Wed, Mar 04, 2020 @ 02:00 PM - 03:00 PM
Ming Hsieh Department of Electrical and Computer Engineering
Conferences, Lectures, & Seminars
Speaker: Jonathan Sprinkle, University of Arizona
Talk Title: Cyber-Physical Systems for Vehicle-in-the-Flow Traffic Flow Control
Series: Center for Cyber-Physical Systems and Internet of Things
Abstract: This talk describes previous and ongoing research in traffic flow control that involve the University of Arizona CAT Vehicle Testbed. The focus of the research is real-time control of vehicle velocity in order to effect the velocity of other vehicles in the flow. Research and results are told through the lens of several physical validation experiments. The first experiment explores how to dampen emerging waves in traffic that are due to congestive effects. This experiment grew out of theory of how traffic flow could be improved through sparse velocity control (e.g., ~5% of the vehicles) in the flow. The second experiment examines an analogous case, where 100% of the vehicles are controlled, though this time using off-the-shelf (rather than customized) cruise control algorithms. The talk will examine the hypotheses, methods, and results of these experiments, and explore the theory and motivation for the research as a means to provide insights into the obtained results. The research was sponsored by the National Science Foundation under award CNS-1446435, the Department of Energy through contract DE-EE0008872, and is collaborative work with Benedetto Piccoli, Benjamin Seibold, Dan Work, and Alexandre Bayen.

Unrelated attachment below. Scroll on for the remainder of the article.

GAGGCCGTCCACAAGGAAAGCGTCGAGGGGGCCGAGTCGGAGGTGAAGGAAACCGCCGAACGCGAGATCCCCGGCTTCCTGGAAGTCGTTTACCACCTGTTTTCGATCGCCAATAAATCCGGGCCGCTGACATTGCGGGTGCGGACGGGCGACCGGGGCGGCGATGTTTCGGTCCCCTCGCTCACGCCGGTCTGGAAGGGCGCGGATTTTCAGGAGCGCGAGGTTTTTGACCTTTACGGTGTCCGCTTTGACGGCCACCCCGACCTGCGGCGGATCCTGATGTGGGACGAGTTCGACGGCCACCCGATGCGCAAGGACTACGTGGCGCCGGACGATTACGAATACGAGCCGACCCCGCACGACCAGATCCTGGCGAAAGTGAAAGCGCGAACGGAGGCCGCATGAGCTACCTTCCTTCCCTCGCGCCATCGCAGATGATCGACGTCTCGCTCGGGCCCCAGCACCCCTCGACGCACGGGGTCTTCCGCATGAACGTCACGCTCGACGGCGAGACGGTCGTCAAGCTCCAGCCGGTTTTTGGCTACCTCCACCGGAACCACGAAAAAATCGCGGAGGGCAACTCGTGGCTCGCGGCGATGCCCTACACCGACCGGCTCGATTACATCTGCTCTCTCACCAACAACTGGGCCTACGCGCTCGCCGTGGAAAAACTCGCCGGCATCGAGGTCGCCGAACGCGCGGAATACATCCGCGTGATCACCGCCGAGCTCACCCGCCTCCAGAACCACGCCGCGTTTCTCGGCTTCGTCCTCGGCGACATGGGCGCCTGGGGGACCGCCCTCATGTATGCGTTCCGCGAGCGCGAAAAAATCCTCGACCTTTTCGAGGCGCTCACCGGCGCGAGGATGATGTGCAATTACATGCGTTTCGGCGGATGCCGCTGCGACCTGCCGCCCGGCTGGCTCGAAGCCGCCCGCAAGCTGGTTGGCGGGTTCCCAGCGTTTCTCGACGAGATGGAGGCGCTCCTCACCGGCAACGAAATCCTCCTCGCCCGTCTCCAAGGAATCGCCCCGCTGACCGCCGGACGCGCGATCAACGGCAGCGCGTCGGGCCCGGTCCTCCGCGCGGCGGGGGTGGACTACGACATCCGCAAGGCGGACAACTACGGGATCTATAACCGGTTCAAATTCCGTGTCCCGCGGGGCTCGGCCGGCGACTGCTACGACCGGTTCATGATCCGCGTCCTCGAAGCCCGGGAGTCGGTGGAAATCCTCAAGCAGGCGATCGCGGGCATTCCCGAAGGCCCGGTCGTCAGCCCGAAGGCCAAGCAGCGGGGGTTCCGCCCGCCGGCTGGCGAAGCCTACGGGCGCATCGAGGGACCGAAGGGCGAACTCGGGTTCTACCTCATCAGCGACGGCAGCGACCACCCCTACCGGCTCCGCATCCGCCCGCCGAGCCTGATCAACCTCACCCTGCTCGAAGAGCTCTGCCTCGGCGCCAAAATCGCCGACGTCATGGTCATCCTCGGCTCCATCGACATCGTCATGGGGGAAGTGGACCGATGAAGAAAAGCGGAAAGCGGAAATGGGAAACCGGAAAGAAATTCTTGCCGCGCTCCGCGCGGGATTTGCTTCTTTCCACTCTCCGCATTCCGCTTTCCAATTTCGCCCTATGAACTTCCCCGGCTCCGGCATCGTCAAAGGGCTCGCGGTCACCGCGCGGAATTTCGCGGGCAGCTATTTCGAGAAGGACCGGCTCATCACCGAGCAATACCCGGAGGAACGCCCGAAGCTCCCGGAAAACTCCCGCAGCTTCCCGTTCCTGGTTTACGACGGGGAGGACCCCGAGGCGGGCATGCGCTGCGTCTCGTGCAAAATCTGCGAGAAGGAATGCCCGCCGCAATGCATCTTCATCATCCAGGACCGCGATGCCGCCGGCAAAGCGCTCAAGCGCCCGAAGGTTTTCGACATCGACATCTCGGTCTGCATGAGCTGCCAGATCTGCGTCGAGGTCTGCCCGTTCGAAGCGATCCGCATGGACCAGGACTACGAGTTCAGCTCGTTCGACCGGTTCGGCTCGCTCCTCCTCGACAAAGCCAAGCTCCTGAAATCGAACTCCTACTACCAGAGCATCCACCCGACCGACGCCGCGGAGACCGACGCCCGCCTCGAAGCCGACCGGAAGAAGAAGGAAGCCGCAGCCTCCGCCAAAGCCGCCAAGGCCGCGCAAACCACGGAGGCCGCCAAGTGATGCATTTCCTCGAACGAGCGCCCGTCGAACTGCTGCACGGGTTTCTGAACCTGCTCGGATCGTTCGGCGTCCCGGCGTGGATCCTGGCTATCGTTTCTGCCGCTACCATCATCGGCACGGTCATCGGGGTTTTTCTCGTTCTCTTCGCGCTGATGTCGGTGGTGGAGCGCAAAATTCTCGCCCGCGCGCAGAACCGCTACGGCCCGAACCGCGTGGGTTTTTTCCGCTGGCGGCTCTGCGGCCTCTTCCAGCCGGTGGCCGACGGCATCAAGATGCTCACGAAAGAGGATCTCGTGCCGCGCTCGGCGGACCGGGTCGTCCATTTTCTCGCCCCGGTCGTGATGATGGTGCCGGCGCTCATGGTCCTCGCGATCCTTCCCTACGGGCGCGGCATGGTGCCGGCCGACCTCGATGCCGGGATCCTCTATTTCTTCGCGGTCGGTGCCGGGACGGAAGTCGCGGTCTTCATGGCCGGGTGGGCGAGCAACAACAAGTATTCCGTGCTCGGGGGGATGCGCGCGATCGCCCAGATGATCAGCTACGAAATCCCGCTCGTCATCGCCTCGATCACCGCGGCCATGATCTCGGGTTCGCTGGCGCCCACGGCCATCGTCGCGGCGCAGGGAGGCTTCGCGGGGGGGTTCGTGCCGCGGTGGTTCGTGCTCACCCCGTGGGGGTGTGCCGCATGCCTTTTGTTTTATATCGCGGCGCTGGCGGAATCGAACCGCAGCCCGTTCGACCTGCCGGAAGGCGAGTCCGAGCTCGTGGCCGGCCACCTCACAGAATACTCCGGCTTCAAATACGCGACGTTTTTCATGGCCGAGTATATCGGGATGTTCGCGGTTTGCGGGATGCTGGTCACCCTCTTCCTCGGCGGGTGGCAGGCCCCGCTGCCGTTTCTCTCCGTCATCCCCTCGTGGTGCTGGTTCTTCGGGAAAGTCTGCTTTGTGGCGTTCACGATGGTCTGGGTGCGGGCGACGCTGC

Biography: Dr. Jonathan Sprinkle is the Litton Industries John M. Leonis Distinguished Associate Professor of Electrical and Computer Engineering at the University of Arizona. In 2013 he received the NSF CAREER award, and in 2009, he received the UA's Ed and Joan Biggers Faculty Support Grant for work in autonomous systems. His work has an emphasis for industry impact, and he was recognized with the UA "Catapult Award" by Tech Launch Arizona in 2014, and in 2012 his team won the NSF I-Corps Best Team award. From 2017-2019 he served as a Program Director at the National Science Foundation in the division of Computer and Networked Systems. His research interests and experience are in cyber-physical systems control and engineering, and he teaches courses ranging from systems modeling and control to mobile application development and software engineering.
Host: Paul Bogdan, firstname.lastname@example.org
Audiences: Everyone Is Invited
Contact: Talyia White